As upheld by hope as the beloved disciple was, Peter was weighed down with guilt
--he had denied Jesus three times, and that experience holds him down just as Lazarus’ experience of leaving the tomb lifted him up.
          Peter is 2nd in this race with the Beloved Disciple to the Tomb. He’s the first to look in and see, but his guilt keeps his eyes from seeing and believing
—keeps him from taking the empty tomb to mean resurrection.
          His eyes are still closed, he leaves heavier than he came
—heavier until that last moment, when Mary proclaims to him this thing that he saw without seeing—
“I have seen the Lord.”

          Three different experiences of the risen Christ. 
-Mary keeping on keeping on, checking on the body, doing the work that must be done despite the cloud of sorrow that had swallowed her up
—the fog of grief, 
the tears of weeping
—from this solid sorrow… 
Joy, sweet and strong, springs into her life.
-Peter, racked with guilt, unable to see the most momentous occasion in human history
—but then when it is spoken to him by Mary, and even more so when Jesus speaks to him a few weeks later
forgiveness is assure, this guilt is taken away.
-The Beloved Disciple, living in hopeful anticipation, that all dear Jesus had said will come to pass, finds that trust he had given to Jesus confirmed, strengthened by simple signs there.
          Three ways the resurrection, Easter, touched them, made them whole, ushered them into the ages of ages, even life eternal.
          Hopefully their testimonies from so long ago can still help us today… 
help us read our own story, 
tell our own story, 
in such a way that we see how the life given to us by Jesus, the resurrected life we continue to share with him, shapes our story.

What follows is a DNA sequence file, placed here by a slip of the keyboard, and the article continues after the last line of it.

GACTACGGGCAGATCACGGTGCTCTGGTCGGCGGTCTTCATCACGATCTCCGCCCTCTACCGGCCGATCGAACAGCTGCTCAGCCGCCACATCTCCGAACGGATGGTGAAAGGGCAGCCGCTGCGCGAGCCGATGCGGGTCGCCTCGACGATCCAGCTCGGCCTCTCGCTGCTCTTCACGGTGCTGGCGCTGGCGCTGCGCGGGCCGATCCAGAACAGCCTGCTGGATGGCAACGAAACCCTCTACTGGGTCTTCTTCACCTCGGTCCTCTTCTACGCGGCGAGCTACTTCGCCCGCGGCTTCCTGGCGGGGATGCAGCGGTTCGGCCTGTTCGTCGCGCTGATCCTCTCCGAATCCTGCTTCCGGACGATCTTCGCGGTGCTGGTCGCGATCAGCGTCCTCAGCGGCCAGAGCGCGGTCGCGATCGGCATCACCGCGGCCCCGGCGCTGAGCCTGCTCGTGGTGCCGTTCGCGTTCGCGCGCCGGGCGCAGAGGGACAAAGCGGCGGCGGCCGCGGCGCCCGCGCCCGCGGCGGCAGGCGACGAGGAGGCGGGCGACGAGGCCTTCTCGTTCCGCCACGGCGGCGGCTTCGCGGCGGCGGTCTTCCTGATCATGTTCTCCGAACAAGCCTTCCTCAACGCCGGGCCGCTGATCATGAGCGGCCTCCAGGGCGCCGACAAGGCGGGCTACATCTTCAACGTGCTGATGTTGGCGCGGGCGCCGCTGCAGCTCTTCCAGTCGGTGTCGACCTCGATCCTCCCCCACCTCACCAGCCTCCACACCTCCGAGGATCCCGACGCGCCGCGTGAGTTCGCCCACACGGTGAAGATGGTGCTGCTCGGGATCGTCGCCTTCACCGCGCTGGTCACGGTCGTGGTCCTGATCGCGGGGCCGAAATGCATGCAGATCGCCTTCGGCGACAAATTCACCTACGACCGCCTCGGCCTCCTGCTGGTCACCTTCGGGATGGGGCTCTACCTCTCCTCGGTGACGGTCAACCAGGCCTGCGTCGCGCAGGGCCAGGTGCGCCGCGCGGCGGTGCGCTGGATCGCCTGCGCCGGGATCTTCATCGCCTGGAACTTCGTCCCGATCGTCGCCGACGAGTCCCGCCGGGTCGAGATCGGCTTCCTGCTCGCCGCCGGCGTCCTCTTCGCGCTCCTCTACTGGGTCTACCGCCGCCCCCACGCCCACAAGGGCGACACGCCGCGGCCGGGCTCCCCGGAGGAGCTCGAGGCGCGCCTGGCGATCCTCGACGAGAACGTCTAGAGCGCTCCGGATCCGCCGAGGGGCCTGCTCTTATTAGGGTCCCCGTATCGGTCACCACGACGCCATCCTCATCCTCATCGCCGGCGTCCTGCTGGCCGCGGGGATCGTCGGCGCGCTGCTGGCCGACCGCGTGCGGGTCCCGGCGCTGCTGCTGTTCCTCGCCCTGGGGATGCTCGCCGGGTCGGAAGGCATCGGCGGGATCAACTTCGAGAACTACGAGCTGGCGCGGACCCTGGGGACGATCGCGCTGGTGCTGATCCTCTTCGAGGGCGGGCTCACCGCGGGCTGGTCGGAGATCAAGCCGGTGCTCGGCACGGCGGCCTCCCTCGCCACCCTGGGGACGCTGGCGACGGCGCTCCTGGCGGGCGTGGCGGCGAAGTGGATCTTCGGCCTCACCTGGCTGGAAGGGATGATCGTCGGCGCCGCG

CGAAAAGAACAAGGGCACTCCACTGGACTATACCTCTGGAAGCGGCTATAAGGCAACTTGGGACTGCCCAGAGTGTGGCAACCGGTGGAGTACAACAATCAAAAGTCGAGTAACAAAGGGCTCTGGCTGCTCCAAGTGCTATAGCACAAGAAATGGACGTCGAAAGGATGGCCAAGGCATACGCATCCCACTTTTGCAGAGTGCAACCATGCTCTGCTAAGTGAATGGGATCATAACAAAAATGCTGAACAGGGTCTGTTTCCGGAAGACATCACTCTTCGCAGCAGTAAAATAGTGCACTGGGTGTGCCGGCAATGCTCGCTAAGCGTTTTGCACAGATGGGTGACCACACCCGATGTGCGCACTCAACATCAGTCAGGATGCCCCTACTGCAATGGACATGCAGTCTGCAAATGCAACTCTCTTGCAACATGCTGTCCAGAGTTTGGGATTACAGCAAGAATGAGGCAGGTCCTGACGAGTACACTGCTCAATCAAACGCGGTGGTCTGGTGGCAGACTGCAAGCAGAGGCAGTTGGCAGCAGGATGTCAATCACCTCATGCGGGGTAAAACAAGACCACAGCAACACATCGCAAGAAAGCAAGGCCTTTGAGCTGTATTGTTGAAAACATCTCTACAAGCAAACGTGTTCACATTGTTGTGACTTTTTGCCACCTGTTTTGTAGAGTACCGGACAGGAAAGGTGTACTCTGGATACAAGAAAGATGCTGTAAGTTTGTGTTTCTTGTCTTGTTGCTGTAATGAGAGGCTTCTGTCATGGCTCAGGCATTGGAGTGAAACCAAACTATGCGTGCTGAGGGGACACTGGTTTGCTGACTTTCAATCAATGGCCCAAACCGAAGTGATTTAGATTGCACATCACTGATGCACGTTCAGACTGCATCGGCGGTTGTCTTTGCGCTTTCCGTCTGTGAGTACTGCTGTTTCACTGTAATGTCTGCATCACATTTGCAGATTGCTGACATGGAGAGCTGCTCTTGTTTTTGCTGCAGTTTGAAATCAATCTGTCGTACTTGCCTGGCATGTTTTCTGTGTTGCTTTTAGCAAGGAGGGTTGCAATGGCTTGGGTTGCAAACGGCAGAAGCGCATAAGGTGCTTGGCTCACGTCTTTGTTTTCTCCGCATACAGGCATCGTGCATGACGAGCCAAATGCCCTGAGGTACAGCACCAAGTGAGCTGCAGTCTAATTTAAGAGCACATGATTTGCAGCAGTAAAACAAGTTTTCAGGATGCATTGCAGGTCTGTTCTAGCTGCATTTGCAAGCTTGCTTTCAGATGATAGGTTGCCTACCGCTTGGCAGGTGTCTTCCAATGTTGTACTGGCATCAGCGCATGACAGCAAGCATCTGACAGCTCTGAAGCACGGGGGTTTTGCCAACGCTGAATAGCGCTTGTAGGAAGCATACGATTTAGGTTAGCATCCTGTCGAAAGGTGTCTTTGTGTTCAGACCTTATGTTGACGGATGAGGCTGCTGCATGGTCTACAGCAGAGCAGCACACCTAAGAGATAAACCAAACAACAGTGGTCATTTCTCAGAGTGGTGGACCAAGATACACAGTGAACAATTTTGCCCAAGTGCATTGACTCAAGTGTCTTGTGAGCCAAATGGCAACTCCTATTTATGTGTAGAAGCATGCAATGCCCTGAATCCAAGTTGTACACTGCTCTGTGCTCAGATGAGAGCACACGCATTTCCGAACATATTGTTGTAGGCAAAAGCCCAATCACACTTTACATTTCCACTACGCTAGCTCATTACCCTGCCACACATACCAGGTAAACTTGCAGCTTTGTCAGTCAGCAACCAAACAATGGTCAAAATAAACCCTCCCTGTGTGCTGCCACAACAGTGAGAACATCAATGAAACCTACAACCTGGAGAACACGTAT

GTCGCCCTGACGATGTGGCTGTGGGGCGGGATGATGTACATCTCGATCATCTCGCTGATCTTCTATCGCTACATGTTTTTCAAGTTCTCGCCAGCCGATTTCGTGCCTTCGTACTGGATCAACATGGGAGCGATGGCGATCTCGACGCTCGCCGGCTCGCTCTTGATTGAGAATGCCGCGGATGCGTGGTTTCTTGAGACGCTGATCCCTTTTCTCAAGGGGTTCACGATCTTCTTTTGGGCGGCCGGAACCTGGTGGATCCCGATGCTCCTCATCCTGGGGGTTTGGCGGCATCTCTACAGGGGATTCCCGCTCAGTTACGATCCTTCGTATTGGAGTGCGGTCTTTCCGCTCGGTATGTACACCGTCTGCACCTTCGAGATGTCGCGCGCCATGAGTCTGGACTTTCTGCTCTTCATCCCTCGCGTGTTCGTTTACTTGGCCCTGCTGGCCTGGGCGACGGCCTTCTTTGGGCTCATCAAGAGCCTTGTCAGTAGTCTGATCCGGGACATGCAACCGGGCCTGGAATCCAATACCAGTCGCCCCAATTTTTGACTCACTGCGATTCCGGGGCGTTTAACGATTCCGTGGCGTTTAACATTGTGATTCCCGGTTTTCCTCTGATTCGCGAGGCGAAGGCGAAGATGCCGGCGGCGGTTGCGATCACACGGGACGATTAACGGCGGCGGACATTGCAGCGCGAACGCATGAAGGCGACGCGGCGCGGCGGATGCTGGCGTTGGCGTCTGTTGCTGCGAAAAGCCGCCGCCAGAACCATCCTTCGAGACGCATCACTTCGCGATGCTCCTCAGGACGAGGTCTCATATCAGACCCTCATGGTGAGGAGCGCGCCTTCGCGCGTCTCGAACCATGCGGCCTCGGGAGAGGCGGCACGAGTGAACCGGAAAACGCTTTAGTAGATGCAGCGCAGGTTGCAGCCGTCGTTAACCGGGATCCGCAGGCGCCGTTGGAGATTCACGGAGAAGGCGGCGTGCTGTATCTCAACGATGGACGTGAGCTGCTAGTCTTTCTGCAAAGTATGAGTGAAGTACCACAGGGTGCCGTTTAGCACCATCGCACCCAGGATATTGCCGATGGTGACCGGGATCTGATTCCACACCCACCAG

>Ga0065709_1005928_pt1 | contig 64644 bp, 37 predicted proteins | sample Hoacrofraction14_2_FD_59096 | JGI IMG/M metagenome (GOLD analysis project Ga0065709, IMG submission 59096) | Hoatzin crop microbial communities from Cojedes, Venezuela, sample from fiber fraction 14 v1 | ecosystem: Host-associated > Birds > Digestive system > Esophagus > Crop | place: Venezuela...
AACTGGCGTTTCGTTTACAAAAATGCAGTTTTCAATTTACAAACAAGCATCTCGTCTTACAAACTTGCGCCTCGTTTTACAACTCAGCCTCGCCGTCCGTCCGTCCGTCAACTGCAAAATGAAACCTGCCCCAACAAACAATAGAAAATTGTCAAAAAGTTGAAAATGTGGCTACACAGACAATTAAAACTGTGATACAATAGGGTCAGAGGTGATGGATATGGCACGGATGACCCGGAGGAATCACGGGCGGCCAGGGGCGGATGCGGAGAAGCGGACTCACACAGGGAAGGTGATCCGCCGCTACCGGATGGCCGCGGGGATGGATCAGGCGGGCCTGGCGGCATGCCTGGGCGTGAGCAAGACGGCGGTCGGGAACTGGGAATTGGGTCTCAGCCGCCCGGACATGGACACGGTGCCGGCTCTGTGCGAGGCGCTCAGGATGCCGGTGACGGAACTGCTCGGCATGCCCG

-         Like the Beloved Disciple, we can look at our life and ask, “What are my deepest hopes?”
-         Like Peter, we can look at our story and ask, “What holds me down with guilt?”
-         Like Mary, we can be honest, and respond to the question, “What are the sorrows in my life?”
          We can also ask,
“How am I keeping on keeping on?”
“How have I found Gospel in that?”
“Who needs to hear the Gospel?”
“How can I announce ‘I have seen the Lord!’?”

          And like these earliest of Christians, Jesus is here for us with new life, with forgiveness, joy, affirmation of your faith
—your story is and can be… undergirded, soaked, held fast, interweaved… with new life.
          Each one of you here today, everyone within the sound of my voice
—you each have a story of resurrection to tell, to experience, to anticipate, to hope for, to find your footing upon, to put your trust in.

          Kenneth and Keith—you will be more fully joined to that story today through your baptism—entering into Christ’s death and resurrection through the waters of baptism.
Your life will be forever different
—set on a pathway that promise life eternal,
 a path of discipleship
—following after Jesus Christ.
          A pathway containing low points of sorrow and guilt, yes, 
but also paved in hope, joy, and forgiveness… maybe even that you might speak as Mary spoke, “I have seen the Lord.”

         And that’s what I pray for all of us today
-Sorrow turned to Joy
-Guilt giving way to forgiveness
-Hope attained.

Alleluia. Christ is risen. Christ is risen indeed. Alleluia.